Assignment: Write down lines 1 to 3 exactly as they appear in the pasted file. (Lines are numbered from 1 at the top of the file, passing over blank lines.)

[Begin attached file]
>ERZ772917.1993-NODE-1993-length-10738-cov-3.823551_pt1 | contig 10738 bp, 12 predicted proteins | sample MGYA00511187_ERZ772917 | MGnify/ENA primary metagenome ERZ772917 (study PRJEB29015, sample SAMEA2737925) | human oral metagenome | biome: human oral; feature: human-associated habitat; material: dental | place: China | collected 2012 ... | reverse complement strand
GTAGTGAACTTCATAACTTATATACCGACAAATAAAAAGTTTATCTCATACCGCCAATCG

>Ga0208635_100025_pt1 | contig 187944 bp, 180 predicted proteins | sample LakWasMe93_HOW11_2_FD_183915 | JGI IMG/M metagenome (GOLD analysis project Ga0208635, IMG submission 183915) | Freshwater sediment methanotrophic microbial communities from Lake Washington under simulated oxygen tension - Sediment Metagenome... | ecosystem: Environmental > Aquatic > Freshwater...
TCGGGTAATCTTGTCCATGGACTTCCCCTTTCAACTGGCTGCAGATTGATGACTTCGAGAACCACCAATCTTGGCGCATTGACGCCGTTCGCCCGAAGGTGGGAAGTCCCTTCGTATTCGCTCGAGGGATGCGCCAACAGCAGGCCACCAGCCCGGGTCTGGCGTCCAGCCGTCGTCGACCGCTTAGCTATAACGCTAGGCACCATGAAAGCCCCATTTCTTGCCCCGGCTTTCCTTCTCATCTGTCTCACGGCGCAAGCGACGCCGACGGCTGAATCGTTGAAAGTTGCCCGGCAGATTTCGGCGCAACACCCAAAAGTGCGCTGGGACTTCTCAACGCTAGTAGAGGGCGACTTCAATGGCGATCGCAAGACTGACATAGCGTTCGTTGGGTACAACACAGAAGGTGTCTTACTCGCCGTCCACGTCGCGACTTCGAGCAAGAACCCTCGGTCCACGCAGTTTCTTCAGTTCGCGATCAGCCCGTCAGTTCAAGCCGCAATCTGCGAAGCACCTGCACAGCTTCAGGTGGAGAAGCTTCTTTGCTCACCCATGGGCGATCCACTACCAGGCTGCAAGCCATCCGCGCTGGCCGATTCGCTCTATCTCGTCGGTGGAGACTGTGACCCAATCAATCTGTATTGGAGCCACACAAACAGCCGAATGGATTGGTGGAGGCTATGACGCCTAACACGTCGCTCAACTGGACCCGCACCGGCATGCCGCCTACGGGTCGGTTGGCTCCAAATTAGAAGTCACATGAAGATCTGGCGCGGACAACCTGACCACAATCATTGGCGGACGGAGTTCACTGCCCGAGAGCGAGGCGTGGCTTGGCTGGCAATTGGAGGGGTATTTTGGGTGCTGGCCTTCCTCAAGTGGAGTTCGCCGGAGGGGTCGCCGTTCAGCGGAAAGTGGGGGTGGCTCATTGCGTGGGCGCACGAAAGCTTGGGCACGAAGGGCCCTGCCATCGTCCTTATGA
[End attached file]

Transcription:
>ERZ772917.1993-NODE-1993-length-10738-cov-3.823551_pt1 | contig 10738 bp, 12 predicted proteins | sample MGYA00511187_ERZ772917 | MGnify/ENA primary metagenome ERZ772917 (study PRJEB29015, sample SAMEA2737925) | human oral metagenome | biome: human oral; feature: human-associated habitat; material: dental | place: China | collected 2012 ... | reverse complement strand
GTAGTGAACTTCATAACTTATATACCGACAAATAAAAAGTTTATCTCATACCGCCAATCG

>Ga0208635_100025_pt1 | contig 187944 bp, 180 predicted proteins | sample LakWasMe93_HOW11_2_FD_183915 | JGI IMG/M metagenome (GOLD analysis project Ga0208635, IMG submission 183915) | Freshwater sediment methanotrophic microbial communities from Lake Washington under simulated oxygen tension - Sediment Metagenome... | ecosystem: Environmental > Aquatic > Freshwater...